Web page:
Westboro members protest in Spokane


Mckenzie Ford

Community members in disagreement with Westboro Baptist Church stood on the opposite side of the street of protesters. They were not going to let the protest be one-sided.

By Sam Jackson, Reporter

Five members of the Westboro Baptist Church, picketed controversial messages throughout Spokane, on Oct. 11, as a greater amount of counter protesters readied for a showdown at every location.

The members of the church based out of Topeka, Kansas are known for traveling the United States to hatefully oppose soldiers, environmentalists, scientists, the LGBTQ+ community and religions they disagree with.

The church has engaged in over 62,740 demonstrations.

The Spokane County Human Rights Task Force released a statement encouraging the Spokane community to “spend time and money for good” by donating to charities, and to attend an event called Interfaith Vigil for Peace instead of counter-protesting.

But some members of the community chose to counter protest regardless.

The Westboro Baptist Church members have not been to Spokane to protest since 2010. It was a conference hosted by the North American Association for Environmental Education that brought the group this time.

Church members gathered outside the Spokane Convention Center waving vibrant signs last Thursday afternoon, including one that read, “Mother Nature is a false god.”

Mckenzie Ford
Shirley Phelps-Roper protested outside the Convention Center on Thursday evening. She and other Westboro Baptist Church members sang songs and waved signs around at the protest.

“They’ve got a lot of words but they don’t include God into the discussion,” Shirley Phelps-Roper, a protester who has been a Westboro member for 50 years said.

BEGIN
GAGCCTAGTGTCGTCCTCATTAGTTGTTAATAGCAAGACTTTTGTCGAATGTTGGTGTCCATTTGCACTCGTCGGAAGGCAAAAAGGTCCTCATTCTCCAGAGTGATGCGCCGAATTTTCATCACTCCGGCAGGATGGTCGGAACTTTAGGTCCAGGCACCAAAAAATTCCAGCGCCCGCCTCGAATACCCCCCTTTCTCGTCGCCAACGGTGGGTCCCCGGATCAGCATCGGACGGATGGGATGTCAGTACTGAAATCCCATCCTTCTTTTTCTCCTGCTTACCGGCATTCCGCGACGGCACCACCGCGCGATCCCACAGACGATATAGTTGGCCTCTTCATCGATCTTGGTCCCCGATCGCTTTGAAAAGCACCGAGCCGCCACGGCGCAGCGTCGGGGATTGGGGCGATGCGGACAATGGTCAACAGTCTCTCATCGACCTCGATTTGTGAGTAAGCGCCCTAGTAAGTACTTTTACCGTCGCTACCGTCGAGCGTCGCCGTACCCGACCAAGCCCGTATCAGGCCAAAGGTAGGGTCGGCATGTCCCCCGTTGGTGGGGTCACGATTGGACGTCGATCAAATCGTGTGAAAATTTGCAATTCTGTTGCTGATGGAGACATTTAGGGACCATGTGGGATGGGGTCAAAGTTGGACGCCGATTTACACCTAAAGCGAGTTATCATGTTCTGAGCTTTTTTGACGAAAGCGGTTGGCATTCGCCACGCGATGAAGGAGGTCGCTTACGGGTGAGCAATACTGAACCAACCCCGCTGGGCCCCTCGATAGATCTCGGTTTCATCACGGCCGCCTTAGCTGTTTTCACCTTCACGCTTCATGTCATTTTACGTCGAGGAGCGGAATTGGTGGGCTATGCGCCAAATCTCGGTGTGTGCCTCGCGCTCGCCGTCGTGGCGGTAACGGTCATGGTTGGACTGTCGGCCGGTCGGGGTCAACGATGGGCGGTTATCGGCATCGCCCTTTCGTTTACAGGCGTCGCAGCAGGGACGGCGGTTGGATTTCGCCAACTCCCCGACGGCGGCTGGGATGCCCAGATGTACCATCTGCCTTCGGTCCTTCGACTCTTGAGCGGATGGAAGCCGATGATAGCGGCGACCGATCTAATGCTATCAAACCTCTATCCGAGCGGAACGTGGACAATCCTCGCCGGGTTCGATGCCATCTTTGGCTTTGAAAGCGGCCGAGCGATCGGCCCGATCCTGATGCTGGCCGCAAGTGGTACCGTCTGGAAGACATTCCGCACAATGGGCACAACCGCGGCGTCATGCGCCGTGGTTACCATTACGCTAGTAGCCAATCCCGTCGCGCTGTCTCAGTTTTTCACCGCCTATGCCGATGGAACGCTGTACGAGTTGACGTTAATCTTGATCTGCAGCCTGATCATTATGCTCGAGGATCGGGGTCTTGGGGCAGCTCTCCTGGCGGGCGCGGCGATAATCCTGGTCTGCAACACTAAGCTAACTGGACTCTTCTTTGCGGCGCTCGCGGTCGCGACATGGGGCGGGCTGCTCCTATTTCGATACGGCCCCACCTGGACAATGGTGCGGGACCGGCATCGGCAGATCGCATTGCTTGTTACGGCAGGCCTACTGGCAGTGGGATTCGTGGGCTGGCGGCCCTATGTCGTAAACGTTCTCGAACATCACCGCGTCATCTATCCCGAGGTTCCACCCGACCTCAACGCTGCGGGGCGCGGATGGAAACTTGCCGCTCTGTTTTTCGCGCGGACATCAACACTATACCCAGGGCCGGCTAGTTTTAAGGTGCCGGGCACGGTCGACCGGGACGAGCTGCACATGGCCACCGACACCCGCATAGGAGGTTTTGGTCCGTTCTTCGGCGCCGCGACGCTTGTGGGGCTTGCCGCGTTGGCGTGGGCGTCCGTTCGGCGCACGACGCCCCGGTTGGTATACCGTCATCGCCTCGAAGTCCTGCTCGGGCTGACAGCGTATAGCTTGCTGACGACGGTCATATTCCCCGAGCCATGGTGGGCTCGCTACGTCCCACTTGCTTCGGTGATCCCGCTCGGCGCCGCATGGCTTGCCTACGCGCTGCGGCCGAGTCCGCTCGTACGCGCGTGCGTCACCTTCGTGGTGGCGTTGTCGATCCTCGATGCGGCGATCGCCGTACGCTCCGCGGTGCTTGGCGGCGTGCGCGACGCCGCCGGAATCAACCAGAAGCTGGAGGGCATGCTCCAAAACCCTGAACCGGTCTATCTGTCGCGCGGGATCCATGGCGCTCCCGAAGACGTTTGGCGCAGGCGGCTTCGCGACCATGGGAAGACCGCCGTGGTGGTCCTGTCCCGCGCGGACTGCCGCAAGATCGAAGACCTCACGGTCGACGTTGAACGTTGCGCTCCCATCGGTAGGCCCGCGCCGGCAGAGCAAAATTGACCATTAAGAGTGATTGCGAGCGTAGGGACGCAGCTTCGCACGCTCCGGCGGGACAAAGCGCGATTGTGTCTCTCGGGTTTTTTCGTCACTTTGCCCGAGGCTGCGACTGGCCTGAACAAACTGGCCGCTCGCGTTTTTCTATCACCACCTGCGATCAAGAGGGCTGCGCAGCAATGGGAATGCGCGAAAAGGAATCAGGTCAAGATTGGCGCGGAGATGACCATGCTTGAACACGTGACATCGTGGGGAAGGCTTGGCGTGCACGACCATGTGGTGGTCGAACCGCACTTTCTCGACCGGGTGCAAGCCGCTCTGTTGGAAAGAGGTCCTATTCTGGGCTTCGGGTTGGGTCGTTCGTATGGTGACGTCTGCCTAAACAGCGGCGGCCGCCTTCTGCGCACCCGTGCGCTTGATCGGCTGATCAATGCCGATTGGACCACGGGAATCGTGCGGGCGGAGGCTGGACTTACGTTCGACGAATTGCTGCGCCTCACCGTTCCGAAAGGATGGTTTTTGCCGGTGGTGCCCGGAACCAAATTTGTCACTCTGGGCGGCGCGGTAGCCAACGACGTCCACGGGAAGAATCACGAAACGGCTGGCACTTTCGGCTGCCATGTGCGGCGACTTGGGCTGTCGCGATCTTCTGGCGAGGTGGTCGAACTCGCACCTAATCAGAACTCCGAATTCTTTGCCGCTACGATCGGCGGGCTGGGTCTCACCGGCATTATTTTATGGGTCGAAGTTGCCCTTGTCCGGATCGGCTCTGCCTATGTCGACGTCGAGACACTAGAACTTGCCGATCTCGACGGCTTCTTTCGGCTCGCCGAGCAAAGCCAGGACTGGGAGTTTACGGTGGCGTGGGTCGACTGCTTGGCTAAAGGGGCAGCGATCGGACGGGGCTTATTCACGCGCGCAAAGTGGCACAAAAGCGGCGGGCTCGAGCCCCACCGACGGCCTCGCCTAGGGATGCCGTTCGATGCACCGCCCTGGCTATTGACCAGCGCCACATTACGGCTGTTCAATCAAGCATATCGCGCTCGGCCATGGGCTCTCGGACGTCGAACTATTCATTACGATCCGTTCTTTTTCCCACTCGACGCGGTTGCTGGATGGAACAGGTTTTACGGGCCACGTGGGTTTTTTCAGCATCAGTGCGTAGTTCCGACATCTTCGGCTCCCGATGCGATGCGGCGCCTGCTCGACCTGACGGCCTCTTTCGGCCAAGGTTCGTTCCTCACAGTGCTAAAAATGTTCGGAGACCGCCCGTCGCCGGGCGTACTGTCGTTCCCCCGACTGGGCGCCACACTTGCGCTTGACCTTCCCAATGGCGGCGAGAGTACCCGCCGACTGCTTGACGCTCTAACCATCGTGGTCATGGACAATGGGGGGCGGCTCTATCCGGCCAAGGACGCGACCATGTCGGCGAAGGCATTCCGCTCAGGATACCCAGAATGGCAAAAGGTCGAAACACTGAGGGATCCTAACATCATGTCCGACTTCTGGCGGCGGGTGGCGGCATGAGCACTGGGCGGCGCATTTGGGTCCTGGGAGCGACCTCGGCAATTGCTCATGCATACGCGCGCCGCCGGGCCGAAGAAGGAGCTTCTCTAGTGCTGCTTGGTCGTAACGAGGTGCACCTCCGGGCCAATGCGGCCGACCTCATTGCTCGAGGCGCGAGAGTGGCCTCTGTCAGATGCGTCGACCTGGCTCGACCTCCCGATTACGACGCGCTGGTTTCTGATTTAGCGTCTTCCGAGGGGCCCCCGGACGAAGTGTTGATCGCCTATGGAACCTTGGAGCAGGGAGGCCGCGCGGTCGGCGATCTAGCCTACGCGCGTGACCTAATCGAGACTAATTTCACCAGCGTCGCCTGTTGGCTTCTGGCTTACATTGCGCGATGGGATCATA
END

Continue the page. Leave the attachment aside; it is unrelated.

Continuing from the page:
Observers were not allowed to approach the church group’s side of the protest.

“What we hope to accomplish is just to put these words into the air, to warn our neighbor that their sin is taking them to hell,” Phelps-Roper said. “If they don’t repent and flee the wrath to come that then they’re going to land in hell with all the rest.”

Protesters next stop was right outside of Gonzaga University on Cincinnati Street and Spokane Falls Boulevard. The church group piled onto the street corner surrounded by caution tape and a heavy police presence.

On the opposite street corners, there were over 100 counter protesters chanting and holding signs.

“Zags Love the Gays,” one sign said.

EWU senior Alexander Brooks and advocate for the LGBTQ+ community chose not to attend the counter-protesting event this time.

“I tear up everytime,” Brooks said. “It’s just that I grew up Presbyterian and it was at an accepting church. So, seeing that hate group coming from a Christian community is painful.”

Phelps-Roper does not know when or if the church members plan to return to Spokane again.

“They’ve [the church] been doing this for so long that it’s just exhausting […] and it’s disappointing because they are not even willing to change and they might never change,” Brooks said. “It’s sad and I feel so sad for the people apart of it to be so closed-minded that they do things like this.”